Belize -The Spring Break Destination For Grown Men
“It had taken about an hour and a half, but we were finally there, barefoot and speechless. Deep in the ATM cave, we were alone with the sprawled and completely intact Crystal Maiden.”
I’d fallen behind while taking a closer look at an almost fully intact piece of 1,000-year-old Mayan pottery. My girlfriend and our guide, Emil Gamez, had disappeared through some cracks a few feet ahead. The large chamber where I was grew dark. They weren’t far, but when you’re a mile and a half deep in a cave littered with human remains, ancient blood-letting altars and the spirits of the Mayan gods of the underworld, you don’t want to let the other headlamps out of sight. I started moving against the current; the water, waist-deep at this point, was cool and perfectly clear. I saw small fish darting around my feet. Even here, in perfect blackness, there was life. I reached for some well-worn handholds — the same limestone juts that Mayan kings and priests had used — turned sideways and pulled myself into the zigzagged fissure. Deep inside Belize’s sacred Actun Tunichil Muknal (ATM), I paused and smiled to myself, “Best. Vacation. Ever.”
The lure of the all-inclusive vacation can be strong. A last-minute deal down to Mexico or the Dominican is cheap, requires little planning and offers the ultimate temptation for most college spring breakers: copious amounts of booze. While these deals serve their debaucherous purpose, they offer little of what real traveling is all about — namely culture, exploration and new experiences. It’s one thing to go crazy at one of these resorts in your early to mid-20s, but eventually, both you and your vacations need to grow up.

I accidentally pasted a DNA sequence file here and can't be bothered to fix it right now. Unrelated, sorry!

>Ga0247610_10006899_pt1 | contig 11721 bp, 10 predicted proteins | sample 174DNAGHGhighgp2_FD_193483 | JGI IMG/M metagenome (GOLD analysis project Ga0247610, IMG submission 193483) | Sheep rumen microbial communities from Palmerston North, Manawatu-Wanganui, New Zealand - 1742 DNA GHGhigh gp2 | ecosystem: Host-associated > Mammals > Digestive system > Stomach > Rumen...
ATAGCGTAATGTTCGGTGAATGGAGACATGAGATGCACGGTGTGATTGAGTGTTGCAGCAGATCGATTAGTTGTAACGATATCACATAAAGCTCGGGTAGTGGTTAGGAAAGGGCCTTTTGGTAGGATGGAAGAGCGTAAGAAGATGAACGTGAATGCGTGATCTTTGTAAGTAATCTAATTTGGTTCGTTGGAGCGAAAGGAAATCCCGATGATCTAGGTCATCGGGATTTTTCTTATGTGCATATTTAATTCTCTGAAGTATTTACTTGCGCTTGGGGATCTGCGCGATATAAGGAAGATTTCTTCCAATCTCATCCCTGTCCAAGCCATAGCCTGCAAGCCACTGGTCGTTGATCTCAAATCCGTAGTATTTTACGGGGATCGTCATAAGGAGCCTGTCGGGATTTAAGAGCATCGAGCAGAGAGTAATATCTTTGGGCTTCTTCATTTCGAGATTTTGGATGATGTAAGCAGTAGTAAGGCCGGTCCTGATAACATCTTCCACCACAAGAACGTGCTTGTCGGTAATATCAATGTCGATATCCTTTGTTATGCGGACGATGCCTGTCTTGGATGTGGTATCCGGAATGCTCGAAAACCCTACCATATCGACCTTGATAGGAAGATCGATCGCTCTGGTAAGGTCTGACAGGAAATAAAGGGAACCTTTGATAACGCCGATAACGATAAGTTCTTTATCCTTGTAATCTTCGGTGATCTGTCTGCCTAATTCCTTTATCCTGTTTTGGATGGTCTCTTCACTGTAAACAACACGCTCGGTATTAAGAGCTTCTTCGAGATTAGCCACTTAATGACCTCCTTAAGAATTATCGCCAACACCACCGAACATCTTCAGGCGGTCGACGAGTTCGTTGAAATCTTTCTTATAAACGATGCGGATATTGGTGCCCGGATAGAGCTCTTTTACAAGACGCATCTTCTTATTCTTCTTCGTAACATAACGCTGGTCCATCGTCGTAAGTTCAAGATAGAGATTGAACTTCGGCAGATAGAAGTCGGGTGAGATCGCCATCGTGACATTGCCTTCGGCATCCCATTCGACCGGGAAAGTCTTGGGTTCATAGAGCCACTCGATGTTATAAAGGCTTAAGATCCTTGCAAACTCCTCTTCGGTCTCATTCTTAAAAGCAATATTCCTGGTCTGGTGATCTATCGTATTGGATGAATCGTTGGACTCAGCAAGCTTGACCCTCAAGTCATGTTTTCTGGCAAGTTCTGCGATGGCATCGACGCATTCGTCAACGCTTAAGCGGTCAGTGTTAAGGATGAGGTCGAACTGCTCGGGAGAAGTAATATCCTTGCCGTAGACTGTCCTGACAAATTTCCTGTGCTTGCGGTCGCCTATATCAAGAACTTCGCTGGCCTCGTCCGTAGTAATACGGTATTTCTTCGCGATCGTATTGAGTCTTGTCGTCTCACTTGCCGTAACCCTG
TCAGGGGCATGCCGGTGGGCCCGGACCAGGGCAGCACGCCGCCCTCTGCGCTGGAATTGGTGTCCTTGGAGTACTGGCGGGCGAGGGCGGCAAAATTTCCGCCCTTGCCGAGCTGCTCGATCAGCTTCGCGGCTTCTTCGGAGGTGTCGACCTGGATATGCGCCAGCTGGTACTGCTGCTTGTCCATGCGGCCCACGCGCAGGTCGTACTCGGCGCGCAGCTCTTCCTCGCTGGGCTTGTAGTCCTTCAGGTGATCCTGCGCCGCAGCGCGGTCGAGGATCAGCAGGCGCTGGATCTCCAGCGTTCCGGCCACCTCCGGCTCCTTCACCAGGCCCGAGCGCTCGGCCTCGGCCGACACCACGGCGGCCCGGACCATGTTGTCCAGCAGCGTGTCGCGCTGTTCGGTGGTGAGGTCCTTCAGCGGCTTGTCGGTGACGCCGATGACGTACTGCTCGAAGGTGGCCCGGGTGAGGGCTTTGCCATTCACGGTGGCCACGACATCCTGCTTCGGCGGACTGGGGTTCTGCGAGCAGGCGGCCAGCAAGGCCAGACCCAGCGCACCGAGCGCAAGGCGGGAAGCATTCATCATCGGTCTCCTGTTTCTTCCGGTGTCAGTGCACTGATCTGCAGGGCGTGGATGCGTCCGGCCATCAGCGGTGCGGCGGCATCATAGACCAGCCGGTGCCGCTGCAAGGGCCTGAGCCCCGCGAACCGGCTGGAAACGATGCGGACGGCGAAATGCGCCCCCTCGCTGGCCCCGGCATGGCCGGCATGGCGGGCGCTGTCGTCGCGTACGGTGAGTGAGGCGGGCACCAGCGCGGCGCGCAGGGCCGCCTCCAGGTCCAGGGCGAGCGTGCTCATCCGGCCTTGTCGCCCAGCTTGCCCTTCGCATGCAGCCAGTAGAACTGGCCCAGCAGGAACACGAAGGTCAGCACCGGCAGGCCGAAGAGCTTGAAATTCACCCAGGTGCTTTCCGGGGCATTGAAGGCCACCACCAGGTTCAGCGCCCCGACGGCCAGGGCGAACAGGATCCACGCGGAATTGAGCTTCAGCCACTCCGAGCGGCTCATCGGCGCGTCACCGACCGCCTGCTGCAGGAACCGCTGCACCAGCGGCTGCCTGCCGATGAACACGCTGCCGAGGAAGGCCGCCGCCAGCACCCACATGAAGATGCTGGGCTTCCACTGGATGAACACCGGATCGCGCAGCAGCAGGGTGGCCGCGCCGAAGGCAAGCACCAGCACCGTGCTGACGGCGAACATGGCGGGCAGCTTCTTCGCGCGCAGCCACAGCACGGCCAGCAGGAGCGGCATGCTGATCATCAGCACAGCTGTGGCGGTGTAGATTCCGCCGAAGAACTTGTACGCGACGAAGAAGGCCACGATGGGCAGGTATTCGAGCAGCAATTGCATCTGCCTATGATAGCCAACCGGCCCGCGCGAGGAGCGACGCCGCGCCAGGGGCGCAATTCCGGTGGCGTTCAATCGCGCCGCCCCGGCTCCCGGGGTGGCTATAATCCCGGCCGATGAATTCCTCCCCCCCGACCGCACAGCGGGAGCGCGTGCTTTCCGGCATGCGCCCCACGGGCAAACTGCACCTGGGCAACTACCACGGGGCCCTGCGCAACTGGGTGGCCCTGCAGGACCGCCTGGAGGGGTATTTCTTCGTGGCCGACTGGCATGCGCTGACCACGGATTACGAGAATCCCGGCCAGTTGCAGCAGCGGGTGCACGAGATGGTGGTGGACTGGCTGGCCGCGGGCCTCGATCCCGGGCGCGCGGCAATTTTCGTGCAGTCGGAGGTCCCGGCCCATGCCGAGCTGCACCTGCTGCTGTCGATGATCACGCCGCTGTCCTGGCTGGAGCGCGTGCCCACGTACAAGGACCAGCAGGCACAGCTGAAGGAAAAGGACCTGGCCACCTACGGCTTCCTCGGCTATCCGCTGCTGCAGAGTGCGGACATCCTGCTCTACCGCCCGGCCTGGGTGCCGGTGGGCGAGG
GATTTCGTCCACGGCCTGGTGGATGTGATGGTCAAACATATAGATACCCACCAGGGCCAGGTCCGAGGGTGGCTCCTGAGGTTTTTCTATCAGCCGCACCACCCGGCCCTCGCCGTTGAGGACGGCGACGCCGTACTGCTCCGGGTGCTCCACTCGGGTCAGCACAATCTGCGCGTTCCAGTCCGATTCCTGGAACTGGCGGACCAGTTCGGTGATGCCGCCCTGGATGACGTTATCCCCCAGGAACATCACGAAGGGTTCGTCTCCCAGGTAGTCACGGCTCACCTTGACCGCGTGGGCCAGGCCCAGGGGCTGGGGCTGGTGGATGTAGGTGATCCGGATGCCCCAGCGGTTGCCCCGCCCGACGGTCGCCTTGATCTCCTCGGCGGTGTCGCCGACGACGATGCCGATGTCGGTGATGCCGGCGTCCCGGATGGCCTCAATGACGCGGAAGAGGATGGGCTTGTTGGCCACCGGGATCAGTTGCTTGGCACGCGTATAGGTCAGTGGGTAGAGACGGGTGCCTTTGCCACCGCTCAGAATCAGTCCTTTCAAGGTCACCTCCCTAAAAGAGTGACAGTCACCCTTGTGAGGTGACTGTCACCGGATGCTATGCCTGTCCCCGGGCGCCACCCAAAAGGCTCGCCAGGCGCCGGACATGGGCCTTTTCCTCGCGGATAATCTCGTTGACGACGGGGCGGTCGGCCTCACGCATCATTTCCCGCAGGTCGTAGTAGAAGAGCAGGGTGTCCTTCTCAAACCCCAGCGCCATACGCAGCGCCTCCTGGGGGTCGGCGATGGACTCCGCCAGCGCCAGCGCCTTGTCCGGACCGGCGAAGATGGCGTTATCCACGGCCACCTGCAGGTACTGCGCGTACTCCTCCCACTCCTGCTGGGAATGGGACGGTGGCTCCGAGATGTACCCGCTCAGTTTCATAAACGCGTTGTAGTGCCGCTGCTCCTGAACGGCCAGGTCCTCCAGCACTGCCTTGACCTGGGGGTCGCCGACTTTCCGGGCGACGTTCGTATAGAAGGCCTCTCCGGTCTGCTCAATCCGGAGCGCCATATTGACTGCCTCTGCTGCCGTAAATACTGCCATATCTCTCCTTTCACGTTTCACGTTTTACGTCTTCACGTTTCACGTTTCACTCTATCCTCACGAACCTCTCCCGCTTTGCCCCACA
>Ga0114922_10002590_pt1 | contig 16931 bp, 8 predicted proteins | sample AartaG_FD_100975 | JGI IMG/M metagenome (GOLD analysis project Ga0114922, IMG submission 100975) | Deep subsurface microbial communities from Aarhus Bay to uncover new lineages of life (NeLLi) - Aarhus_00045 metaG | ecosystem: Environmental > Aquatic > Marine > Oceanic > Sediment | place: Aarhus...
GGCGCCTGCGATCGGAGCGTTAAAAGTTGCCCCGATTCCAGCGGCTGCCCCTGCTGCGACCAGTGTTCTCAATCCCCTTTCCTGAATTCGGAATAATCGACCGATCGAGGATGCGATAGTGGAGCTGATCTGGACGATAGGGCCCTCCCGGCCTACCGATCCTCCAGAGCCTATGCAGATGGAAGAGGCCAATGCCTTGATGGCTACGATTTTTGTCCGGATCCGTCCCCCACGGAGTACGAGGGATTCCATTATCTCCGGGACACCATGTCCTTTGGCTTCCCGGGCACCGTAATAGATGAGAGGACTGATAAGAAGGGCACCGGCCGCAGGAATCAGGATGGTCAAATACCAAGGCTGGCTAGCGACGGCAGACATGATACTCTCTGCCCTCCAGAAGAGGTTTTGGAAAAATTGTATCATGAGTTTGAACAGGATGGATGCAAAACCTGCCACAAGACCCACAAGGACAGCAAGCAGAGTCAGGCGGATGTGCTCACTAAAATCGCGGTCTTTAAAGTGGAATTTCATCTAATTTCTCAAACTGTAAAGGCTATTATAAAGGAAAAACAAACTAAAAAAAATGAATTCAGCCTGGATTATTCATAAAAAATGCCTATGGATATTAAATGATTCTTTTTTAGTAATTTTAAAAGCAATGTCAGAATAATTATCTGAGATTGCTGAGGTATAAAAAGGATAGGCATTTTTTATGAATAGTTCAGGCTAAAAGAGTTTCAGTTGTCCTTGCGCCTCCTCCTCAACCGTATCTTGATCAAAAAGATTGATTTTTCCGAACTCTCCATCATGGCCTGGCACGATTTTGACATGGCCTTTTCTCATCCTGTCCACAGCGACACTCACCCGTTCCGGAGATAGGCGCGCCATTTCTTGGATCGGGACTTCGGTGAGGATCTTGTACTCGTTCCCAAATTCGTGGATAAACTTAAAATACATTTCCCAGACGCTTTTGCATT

The criteria that my girlfriend and I chose were simple: the country had to be hot, the flight from the Northeast had to be short and affordable, and there had to be enough adventure to balance out the beach laziness that we were planning on ending the trip with.
We packed our bags for Belize.
Our first mistake was renting a Suzuki Jimmy — a choice I made because of the warnings that there were less than 400 miles of paved road. What could be better than a stocky little SUV? As it turned out, anything. The unpaved roads in the western-most Cayo District were pocketed with constant ruts and chasmal potholes that seemed deep enough to swallow us whole if we ventured too close. The little 4×4 was great when we had to navigate completely washed-out roads (three times by my count), but the stiff ride kept us feeling jarred for the entire trip. (Pro tip: Spend the few extra dollars and rent a full-size SUV with plush suspension.)
The almost three hour drive from Belize City took us through a variety of ecosystems, including tropical rainforests, savannas, wetlands and mangrove swamps; at times we thought we were in central Tanzania, Southern Florida and even back home in the Northeast. The natural diversity of Belize is incredible.